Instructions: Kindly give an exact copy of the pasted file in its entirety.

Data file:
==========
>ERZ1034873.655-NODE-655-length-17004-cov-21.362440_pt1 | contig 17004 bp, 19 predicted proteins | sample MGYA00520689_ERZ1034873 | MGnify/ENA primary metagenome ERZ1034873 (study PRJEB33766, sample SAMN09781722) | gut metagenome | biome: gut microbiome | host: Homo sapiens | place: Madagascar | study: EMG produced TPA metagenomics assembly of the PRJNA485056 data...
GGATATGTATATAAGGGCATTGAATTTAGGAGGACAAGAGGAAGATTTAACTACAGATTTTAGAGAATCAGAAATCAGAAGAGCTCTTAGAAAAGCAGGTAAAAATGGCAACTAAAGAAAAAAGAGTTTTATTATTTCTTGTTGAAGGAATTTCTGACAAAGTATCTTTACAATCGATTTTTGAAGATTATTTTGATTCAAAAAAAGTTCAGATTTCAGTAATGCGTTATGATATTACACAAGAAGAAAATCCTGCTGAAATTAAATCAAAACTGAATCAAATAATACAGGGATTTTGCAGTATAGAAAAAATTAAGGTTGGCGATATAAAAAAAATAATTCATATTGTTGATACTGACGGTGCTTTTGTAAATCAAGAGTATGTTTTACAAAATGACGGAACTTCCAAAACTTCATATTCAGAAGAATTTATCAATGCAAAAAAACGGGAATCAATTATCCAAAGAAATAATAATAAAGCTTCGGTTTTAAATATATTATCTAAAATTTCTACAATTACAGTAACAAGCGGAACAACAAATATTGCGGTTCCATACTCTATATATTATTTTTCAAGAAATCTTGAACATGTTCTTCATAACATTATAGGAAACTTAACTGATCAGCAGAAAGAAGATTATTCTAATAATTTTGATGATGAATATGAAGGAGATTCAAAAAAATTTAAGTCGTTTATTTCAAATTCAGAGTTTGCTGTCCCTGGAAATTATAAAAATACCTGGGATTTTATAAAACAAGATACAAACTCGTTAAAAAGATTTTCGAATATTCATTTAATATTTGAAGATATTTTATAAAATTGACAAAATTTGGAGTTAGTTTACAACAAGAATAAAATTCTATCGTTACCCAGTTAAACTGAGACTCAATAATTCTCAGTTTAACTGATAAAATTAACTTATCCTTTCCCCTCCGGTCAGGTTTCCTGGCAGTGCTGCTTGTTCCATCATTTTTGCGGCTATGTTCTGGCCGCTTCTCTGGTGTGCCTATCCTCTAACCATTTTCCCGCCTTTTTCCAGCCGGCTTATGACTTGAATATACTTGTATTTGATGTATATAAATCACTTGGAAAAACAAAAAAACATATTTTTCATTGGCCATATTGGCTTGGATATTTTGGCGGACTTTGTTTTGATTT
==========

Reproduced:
>ERZ1034873.655-NODE-655-length-17004-cov-21.362440_pt1 | contig 17004 bp, 19 predicted proteins | sample MGYA00520689_ERZ1034873 | MGnify/ENA primary metagenome ERZ1034873 (study PRJEB33766, sample SAMN09781722) | gut metagenome | biome: gut microbiome | host: Homo sapiens | place: Madagascar | study: EMG produced TPA metagenomics assembly of the PRJNA485056 data...
GGATATGTATATAAGGGCATTGAATTTAGGAGGACAAGAGGAAGATTTAACTACAGATTTTAGAGAATCAGAAATCAGAAGAGCTCTTAGAAAAGCAGGTAAAAATGGCAACTAAAGAAAAAAGAGTTTTATTATTTCTTGTTGAAGGAATTTCTGACAAAGTATCTTTACAATCGATTTTTGAAGATTATTTTGATTCAAAAAAAGTTCAGATTTCAGTAATGCGTTATGATATTACACAAGAAGAAAATCCTGCTGAAATTAAATCAAAACTGAATCAAATAATACAGGGATTTTGCAGTATAGAAAAAATTAAGGTTGGCGATATAAAAAAAATAATTCATATTGTTGATACTGACGGTGCTTTTGTAAATCAAGAGTATGTTTTACAAAATGACGGAACTTCCAAAACTTCATATTCAGAAGAATTTATCAATGCAAAAAAACGGGAATCAATTATCCAAAGAAATAATAATAAAGCTTCGGTTTTAAATATATTATCTAAAATTTCTACAATTACAGTAACAAGCGGAACAACAAATATTGCGGTTCCATACTCTATATATTATTTTTCAAGAAATCTTGAACATGTTCTTCATAACATTATAGGAAACTTAACTGATCAGCAGAAAGAAGATTATTCTAATAATTTTGATGATGAATATGAAGGAGATTCAAAAAAATTTAAGTCGTTTATTTCAAATTCAGAGTTTGCTGTCCCTGGAAATTATAAAAATACCTGGGATTTTATAAAACAAGATACAAACTCGTTAAAAAGATTTTCGAATATTCATTTAATATTTGAAGATATTTTATAAAATTGACAAAATTTGGAGTTAGTTTACAACAAGAATAAAATTCTATCGTTACCCAGTTAAACTGAGACTCAATAATTCTCAGTTTAACTGATAAAATTAACTTATCCTTTCCCCTCCGGTCAGGTTTCCTGGCAGTGCTGCTTGTTCCATCATTTTTGCGGCTATGTTCTGGCCGCTTCTCTGGTGTGCCTATCCTCTAACCATTTTCCCGCCTTTTTCCAGCCGGCTTATGACTTGAATATACTTGTATTTGATGTATATAAATCACTTGGAAAAACAAAAAAACATATTTTTCATTGGCCATATTGGCTTGGATATTTTGGCGGACTTTGTTTTGATTT